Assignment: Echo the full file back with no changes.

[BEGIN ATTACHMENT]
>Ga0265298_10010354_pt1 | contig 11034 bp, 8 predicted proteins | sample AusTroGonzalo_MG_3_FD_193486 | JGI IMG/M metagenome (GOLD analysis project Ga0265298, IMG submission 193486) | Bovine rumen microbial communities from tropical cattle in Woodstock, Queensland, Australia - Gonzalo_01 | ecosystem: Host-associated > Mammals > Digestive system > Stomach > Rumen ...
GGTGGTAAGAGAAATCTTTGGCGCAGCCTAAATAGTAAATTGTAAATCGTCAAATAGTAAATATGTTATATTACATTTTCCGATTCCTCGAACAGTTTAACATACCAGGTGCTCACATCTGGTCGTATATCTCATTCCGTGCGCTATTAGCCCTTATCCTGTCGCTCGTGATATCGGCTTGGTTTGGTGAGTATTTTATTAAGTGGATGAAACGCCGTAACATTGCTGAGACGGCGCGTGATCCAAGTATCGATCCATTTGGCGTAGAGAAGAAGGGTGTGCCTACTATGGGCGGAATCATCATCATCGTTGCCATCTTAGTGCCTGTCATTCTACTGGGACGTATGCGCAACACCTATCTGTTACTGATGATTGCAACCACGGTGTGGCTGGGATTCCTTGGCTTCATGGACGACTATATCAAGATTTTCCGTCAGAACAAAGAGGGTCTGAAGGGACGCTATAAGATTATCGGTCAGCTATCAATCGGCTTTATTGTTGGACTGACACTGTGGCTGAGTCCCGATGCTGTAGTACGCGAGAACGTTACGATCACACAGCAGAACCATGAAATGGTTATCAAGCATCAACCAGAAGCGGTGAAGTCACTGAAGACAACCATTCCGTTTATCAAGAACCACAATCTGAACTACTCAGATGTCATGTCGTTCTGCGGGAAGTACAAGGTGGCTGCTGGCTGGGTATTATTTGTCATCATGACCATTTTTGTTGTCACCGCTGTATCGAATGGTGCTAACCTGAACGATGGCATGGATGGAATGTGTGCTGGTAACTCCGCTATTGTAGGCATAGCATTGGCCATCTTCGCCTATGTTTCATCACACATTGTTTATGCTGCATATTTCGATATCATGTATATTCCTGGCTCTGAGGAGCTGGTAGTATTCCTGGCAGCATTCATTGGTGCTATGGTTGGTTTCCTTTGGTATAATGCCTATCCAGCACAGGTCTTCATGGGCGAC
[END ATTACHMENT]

>Ga0265298_10010354_pt1 | contig 11034 bp, 8 predicted proteins | sample AusTroGonzalo_MG_3_FD_193486 | JGI IMG/M metagenome (GOLD analysis project Ga0265298, IMG submission 193486) | Bovine rumen microbial communities from tropical cattle in Woodstock, Queensland, Australia - Gonzalo_01 | ecosystem: Host-associated > Mammals > Digestive system > Stomach > Rumen ...
GGTGGTAAGAGAAATCTTTGGCGCAGCCTAAATAGTAAATTGTAAATCGTCAAATAGTAAATATGTTATATTACATTTTCCGATTCCTCGAACAGTTTAACATACCAGGTGCTCACATCTGGTCGTATATCTCATTCCGTGCGCTATTAGCCCTTATCCTGTCGCTCGTGATATCGGCTTGGTTTGGTGAGTATTTTATTAAGTGGATGAAACGCCGTAACATTGCTGAGACGGCGCGTGATCCAAGTATCGATCCATTTGGCGTAGAGAAGAAGGGTGTGCCTACTATGGGCGGAATCATCATCATCGTTGCCATCTTAGTGCCTGTCATTCTACTGGGACGTATGCGCAACACCTATCTGTTACTGATGATTGCAACCACGGTGTGGCTGGGATTCCTTGGCTTCATGGACGACTATATCAAGATTTTCCGTCAGAACAAAGAGGGTCTGAAGGGACGCTATAAGATTATCGGTCAGCTATCAATCGGCTTTATTGTTGGACTGACACTGTGGCTGAGTCCCGATGCTGTAGTACGCGAGAACGTTACGATCACACAGCAGAACCATGAAATGGTTATCAAGCATCAACCAGAAGCGGTGAAGTCACTGAAGACAACCATTCCGTTTATCAAGAACCACAATCTGAACTACTCAGATGTCATGTCGTTCTGCGGGAAGTACAAGGTGGCTGCTGGCTGGGTATTATTTGTCATCATGACCATTTTTGTTGTCACCGCTGTATCGAATGGTGCTAACCTGAACGATGGCATGGATGGAATGTGTGCTGGTAACTCCGCTATTGTAGGCATAGCATTGGCCATCTTCGCCTATGTTTCATCACACATTGTTTATGCTGCATATTTCGATATCATGTATATTCCTGGCTCTGAGGAGCTGGTAGTATTCCTGGCAGCATTCATTGGTGCTATGGTTGGTTTCCTTTGGTATAATGCCTATCCAGCACAGGTCTTCATGGGCGAC